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Analysis

Improving Hospital Safety, One Physician at a Time

By Lena J. Weiner  
   April 11, 2016

The Center for Patient and Professional Advocacy at Vanderbilt has spent two decades building a professional accountability model. Its director discusses how co-worker observations can be leveraged to promote greater accountability among physicians.

What happens when a lower-ranking healthcare worker observes bad behavior in a physician or another advanced practice professional?

In many organizations, that worker will keep the information to himself.

But that's not necessarily the case at Nashville-based Vanderbilt University Medical Center, says William Cooper, MD, director of the Vanderbilt Center for Patient and Professional Advocacy. He recently co-authored a study regarding peer feedback and physician behavior modification.

Published this month in The Joint Commission Journal on Quality and Patient Safety, it found that almost three quarters of clinicians confronted about bad behavior by a peer did not to be confronted again.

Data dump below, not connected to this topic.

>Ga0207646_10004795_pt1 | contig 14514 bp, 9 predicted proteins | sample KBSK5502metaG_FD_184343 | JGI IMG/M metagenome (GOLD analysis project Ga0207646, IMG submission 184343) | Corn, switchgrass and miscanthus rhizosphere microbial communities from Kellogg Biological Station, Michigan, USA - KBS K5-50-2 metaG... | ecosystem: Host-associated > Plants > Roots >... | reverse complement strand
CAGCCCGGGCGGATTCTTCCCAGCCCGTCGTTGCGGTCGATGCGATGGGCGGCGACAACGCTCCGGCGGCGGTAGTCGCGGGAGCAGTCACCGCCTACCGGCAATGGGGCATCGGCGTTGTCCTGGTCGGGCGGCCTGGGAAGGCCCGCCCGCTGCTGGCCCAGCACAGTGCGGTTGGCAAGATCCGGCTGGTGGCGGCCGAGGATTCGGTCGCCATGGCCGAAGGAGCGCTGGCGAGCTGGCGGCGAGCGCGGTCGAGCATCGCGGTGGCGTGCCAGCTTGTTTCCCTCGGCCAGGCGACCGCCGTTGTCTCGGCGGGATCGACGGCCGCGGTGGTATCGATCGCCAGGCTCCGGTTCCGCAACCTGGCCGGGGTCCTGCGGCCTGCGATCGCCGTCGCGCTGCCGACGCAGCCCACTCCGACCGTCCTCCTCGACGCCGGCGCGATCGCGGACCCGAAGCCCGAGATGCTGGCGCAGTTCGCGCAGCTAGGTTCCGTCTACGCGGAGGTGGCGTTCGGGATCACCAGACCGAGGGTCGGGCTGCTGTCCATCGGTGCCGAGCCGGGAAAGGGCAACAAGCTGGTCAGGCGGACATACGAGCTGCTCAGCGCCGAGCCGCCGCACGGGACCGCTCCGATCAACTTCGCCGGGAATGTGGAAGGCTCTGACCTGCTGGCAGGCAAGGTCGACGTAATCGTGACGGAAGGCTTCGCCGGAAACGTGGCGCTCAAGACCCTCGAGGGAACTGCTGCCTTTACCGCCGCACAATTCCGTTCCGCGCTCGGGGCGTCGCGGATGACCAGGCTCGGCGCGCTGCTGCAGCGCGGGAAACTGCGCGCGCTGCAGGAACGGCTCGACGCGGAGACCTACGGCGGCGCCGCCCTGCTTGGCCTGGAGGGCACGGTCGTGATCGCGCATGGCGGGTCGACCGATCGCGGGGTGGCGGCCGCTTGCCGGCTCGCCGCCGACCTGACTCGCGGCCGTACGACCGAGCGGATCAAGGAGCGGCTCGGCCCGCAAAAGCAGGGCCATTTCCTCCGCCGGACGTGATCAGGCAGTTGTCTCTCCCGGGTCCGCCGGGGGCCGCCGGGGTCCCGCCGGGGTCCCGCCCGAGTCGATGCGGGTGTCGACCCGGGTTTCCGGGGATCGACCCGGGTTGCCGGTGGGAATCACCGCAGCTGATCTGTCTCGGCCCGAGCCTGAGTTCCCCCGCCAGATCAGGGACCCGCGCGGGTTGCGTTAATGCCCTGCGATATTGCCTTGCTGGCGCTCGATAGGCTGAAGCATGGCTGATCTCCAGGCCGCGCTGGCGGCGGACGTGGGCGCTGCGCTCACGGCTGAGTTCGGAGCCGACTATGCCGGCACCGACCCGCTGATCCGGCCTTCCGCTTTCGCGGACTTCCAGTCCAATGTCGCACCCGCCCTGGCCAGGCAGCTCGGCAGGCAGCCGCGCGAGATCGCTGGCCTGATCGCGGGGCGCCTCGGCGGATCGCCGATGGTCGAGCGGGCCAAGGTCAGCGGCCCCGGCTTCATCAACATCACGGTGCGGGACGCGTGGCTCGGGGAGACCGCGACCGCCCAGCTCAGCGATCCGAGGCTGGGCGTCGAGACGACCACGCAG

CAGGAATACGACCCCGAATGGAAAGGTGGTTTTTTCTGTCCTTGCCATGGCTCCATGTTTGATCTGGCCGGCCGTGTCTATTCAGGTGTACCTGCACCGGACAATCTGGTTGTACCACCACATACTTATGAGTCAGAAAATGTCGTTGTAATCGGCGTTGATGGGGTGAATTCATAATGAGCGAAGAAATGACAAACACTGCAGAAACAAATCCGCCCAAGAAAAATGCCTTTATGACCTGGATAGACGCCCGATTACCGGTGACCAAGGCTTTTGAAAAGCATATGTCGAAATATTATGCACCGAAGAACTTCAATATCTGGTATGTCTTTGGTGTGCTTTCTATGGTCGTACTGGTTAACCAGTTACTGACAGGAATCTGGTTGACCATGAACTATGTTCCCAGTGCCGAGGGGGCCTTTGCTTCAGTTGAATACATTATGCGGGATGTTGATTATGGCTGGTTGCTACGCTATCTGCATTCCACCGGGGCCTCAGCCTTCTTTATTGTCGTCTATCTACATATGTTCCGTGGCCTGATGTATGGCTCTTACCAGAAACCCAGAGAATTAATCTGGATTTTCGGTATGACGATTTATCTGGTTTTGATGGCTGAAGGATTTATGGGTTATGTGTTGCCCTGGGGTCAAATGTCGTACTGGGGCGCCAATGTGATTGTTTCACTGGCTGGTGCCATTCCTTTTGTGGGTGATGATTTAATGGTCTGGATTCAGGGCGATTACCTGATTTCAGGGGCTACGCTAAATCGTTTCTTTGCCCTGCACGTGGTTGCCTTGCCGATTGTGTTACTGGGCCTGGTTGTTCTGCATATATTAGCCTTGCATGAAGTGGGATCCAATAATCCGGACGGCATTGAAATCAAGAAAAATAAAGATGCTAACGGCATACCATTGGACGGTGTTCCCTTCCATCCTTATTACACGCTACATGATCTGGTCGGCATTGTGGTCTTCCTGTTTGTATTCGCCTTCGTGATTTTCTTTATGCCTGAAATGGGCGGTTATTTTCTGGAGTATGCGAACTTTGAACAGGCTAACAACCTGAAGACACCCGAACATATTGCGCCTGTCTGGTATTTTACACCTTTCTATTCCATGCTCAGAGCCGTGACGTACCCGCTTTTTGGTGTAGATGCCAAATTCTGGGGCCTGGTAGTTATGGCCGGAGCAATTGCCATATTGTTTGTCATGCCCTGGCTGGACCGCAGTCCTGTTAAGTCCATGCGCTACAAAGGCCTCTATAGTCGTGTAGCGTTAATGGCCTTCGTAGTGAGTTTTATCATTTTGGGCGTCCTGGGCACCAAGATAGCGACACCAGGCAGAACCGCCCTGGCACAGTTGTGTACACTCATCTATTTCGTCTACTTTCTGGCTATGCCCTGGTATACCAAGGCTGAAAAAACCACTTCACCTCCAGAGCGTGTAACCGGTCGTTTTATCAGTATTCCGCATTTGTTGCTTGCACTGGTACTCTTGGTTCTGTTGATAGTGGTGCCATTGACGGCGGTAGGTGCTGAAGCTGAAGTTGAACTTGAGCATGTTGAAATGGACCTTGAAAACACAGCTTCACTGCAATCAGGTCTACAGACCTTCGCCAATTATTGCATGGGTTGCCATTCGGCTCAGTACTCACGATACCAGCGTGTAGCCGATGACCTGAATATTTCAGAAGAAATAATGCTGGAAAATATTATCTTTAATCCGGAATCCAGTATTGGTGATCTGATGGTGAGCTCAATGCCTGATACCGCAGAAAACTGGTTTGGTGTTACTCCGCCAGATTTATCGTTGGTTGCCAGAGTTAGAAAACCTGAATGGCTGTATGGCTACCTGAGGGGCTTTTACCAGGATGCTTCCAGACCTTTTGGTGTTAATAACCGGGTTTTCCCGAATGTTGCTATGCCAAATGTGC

Establishing a culture that values safety is mandatory for a program like this to work, Cooper told me in a recent interview. "You have to have commitment to it, and it has to permeate the entire culture." The transcript below has been lightly edited.

HLM: Tell me a bit about the background of this study.

Cooper: The Center for Patient and Professional Advocacy has spent the last 20 years building a professional accountability model, which was originally created for identifying and intervening with physicians at risk of medical malpractice.

We began to recognize over the years that there are also ways physicians and other healthcare professionals interact with team members that might have an impact on key performance and quality.

Our malpractice work has used patient complaints as a source of [identifying] high-risk physicians. We know that 3% to 5% of physicians account for 45% to 50% of patient complaints. And, those same physicians account for 50% to 60% of medical malpractice risk.

But we hadn't had the chance to explore whether staff complaints were also non-randomly distributed. What we found was that in three years' worth of staff complaints, 3% of our physicians accounted for almost half of our staff complaints.

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Lena J. Weiner is an associate editor at HealthLeaders Media.


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